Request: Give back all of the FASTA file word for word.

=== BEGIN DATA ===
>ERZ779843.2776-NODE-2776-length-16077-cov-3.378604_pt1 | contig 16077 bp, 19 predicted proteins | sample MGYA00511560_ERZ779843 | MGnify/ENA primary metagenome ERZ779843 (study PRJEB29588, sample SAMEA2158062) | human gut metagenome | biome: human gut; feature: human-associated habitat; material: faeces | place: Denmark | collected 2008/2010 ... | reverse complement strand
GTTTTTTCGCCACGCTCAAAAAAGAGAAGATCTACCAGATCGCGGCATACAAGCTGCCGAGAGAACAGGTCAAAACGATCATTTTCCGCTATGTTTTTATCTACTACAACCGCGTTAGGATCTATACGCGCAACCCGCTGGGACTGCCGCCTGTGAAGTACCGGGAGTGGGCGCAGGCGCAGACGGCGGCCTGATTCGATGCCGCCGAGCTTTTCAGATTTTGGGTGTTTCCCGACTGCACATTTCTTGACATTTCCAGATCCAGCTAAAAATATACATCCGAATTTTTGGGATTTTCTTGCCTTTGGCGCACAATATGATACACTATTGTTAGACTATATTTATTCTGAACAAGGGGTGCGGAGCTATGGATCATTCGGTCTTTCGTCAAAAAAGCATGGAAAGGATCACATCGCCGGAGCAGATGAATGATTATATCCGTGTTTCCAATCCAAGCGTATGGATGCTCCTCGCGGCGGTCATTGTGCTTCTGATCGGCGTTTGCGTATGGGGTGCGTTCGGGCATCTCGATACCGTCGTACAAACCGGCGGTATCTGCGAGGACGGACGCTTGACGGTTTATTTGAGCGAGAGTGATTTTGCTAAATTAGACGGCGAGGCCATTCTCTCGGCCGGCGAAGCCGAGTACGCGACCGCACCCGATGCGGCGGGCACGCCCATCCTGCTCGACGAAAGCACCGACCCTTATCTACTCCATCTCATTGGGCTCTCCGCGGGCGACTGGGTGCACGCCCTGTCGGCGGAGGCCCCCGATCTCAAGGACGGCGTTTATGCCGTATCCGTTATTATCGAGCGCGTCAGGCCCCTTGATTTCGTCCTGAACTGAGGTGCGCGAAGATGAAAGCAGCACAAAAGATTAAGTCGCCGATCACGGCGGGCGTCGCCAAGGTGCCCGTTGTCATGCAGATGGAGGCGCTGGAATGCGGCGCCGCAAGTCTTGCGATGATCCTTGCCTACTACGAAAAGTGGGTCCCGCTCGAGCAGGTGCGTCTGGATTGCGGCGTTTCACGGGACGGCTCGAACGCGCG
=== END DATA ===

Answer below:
>ERZ779843.2776-NODE-2776-length-16077-cov-3.378604_pt1 | contig 16077 bp, 19 predicted proteins | sample MGYA00511560_ERZ779843 | MGnify/ENA primary metagenome ERZ779843 (study PRJEB29588, sample SAMEA2158062) | human gut metagenome | biome: human gut; feature: human-associated habitat; material: faeces | place: Denmark | collected 2008/2010 ... | reverse complement strand
GTTTTTTCGCCACGCTCAAAAAAGAGAAGATCTACCAGATCGCGGCATACAAGCTGCCGAGAGAACAGGTCAAAACGATCATTTTCCGCTATGTTTTTATCTACTACAACCGCGTTAGGATCTATACGCGCAACCCGCTGGGACTGCCGCCTGTGAAGTACCGGGAGTGGGCGCAGGCGCAGACGGCGGCCTGATTCGATGCCGCCGAGCTTTTCAGATTTTGGGTGTTTCCCGACTGCACATTTCTTGACATTTCCAGATCCAGCTAAAAATATACATCCGAATTTTTGGGATTTTCTTGCCTTTGGCGCACAATATGATACACTATTGTTAGACTATATTTATTCTGAACAAGGGGTGCGGAGCTATGGATCATTCGGTCTTTCGTCAAAAAAGCATGGAAAGGATCACATCGCCGGAGCAGATGAATGATTATATCCGTGTTTCCAATCCAAGCGTATGGATGCTCCTCGCGGCGGTCATTGTGCTTCTGATCGGCGTTTGCGTATGGGGTGCGTTCGGGCATCTCGATACCGTCGTACAAACCGGCGGTATCTGCGAGGACGGACGCTTGACGGTTTATTTGAGCGAGAGTGATTTTGCTAAATTAGACGGCGAGGCCATTCTCTCGGCCGGCGAAGCCGAGTACGCGACCGCACCCGATGCGGCGGGCACGCCCATCCTGCTCGACGAAAGCACCGACCCTTATCTACTCCATCTCATTGGGCTCTCCGCGGGCGACTGGGTGCACGCCCTGTCGGCGGAGGCCCCCGATCTCAAGGACGGCGTTTATGCCGTATCCGTTATTATCGAGCGCGTCAGGCCCCTTGATTTCGTCCTGAACTGAGGTGCGCGAAGATGAAAGCAGCACAAAAGATTAAGTCGCCGATCACGGCGGGCGTCGCCAAGGTGCCCGTTGTCATGCAGATGGAGGCGCTGGAATGCGGCGCCGCAAGTCTTGCGATGATCCTTGCCTACTACGAAAAGTGGGTCCCGCTCGAGCAGGTGCGTCTGGATTGCGGCGTTTCACGGGACGGCTCGAACGCGCG